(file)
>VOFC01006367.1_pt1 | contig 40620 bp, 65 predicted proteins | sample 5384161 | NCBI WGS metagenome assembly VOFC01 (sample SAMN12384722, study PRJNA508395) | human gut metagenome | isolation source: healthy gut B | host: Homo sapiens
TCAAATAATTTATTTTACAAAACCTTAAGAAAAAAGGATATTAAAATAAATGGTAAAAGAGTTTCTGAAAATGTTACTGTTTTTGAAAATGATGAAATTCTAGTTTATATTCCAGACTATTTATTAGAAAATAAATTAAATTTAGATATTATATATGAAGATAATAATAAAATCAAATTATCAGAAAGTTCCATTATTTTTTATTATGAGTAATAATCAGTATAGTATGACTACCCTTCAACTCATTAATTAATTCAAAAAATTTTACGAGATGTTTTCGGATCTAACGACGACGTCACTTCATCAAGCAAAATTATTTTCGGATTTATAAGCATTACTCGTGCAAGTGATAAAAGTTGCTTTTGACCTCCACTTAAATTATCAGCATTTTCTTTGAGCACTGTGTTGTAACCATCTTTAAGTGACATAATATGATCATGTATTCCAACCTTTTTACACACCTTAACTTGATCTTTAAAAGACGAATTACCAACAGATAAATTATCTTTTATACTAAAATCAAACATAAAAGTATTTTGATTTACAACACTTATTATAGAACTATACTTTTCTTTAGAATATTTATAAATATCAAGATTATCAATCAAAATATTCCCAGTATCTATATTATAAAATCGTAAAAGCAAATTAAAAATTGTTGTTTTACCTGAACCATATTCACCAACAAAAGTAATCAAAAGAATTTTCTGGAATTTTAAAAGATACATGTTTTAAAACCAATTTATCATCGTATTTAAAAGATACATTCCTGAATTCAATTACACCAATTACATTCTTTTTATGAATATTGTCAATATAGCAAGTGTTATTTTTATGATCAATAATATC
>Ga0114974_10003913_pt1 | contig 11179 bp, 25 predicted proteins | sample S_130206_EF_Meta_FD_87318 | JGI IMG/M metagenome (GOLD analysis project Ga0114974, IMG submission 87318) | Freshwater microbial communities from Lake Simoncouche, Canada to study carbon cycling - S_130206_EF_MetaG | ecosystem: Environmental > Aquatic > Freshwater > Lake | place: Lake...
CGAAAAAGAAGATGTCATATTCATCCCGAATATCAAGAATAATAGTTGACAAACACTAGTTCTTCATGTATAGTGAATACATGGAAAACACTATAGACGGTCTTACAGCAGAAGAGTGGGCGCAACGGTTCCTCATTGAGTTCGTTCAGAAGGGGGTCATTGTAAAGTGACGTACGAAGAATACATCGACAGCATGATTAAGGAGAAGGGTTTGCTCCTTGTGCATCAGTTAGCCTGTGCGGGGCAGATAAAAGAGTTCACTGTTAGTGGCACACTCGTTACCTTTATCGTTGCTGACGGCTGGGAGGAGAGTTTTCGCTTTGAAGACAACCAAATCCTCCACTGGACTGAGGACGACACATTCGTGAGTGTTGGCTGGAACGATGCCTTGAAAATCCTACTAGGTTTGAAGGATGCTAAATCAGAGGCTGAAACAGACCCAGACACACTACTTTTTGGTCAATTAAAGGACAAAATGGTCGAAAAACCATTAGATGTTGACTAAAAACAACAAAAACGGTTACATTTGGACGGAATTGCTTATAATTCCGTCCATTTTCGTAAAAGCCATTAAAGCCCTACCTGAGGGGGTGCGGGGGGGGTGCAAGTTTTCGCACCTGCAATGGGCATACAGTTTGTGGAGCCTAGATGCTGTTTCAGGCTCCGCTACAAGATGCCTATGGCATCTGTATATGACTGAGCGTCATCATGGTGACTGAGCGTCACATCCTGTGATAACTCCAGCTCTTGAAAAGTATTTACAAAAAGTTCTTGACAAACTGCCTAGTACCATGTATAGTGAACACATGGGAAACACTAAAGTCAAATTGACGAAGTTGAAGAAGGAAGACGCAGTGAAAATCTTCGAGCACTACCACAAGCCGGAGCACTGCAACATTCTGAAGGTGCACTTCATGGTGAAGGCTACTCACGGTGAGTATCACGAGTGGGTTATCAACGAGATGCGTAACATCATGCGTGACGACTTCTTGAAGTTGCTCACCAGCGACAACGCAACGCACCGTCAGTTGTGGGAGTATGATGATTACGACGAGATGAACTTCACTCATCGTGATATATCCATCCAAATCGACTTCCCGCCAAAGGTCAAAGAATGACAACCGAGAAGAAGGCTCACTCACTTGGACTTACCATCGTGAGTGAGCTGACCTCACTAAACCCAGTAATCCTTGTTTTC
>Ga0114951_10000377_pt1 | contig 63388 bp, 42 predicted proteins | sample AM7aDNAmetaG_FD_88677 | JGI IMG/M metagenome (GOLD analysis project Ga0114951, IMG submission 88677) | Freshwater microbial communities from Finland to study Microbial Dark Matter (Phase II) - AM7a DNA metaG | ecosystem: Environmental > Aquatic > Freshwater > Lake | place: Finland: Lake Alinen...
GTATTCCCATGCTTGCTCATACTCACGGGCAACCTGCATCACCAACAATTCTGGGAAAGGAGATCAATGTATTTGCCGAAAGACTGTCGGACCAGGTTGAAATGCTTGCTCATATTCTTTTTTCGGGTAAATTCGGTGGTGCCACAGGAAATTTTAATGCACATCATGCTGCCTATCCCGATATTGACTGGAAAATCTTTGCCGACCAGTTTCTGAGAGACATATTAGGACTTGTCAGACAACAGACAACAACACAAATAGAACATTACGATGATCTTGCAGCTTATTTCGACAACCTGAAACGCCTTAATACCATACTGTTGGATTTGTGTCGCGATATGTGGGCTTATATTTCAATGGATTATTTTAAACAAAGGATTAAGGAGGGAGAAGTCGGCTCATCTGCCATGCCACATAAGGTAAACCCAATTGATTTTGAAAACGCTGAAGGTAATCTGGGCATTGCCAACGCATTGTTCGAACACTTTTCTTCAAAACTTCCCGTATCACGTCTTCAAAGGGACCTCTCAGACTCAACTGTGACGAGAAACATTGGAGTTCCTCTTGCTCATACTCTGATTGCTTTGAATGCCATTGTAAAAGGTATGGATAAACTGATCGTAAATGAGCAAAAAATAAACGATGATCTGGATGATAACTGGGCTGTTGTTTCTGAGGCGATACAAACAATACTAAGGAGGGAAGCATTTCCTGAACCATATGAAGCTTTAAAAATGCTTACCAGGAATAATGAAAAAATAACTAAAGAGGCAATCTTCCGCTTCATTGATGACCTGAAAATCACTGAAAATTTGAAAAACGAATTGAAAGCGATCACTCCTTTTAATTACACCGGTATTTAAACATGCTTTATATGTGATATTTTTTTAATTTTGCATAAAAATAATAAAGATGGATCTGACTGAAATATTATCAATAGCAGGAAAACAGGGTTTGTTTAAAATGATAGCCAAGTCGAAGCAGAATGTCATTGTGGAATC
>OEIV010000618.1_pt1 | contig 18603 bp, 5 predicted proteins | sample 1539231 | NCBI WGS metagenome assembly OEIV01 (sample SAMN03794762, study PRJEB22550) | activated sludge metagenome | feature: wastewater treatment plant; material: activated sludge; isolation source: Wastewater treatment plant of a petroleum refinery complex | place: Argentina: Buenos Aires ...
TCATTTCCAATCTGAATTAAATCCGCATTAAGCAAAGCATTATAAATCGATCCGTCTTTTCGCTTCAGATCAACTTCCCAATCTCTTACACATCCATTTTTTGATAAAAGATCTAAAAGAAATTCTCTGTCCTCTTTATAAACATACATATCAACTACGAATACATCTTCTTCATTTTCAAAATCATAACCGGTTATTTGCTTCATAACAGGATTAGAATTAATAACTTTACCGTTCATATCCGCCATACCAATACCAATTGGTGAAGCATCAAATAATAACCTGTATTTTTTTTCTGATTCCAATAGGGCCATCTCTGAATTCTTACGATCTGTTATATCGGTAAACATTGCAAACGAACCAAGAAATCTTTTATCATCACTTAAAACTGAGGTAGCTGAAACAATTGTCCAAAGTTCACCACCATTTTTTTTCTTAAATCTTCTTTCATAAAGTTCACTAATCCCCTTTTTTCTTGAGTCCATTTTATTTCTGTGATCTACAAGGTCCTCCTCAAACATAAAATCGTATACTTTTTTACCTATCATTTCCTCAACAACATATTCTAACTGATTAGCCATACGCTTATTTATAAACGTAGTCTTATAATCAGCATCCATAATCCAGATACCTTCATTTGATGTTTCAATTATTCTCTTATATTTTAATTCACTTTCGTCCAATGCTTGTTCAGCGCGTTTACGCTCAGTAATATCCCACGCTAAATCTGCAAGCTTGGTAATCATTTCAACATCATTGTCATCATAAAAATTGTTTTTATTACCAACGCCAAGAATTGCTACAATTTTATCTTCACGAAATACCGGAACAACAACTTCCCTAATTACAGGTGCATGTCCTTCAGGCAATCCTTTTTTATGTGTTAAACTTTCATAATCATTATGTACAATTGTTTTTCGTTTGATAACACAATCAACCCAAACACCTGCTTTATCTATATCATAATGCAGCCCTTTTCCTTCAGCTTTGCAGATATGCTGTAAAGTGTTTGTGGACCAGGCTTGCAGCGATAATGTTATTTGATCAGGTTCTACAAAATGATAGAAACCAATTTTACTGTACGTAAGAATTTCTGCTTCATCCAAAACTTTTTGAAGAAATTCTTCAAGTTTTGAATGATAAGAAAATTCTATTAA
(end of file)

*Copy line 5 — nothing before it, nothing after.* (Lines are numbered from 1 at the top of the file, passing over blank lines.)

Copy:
>Ga0114951_10000377_pt1 | contig 63388 bp, 42 predicted proteins | sample AM7aDNAmetaG_FD_88677 | JGI IMG/M metagenome (GOLD analysis project Ga0114951, IMG submission 88677) | Freshwater microbial communities from Finland to study Microbial Dark Matter (Phase II) - AM7a DNA metaG | ecosystem: Environmental > Aquatic > Freshwater > Lake | place: Finland: Lake Alinen...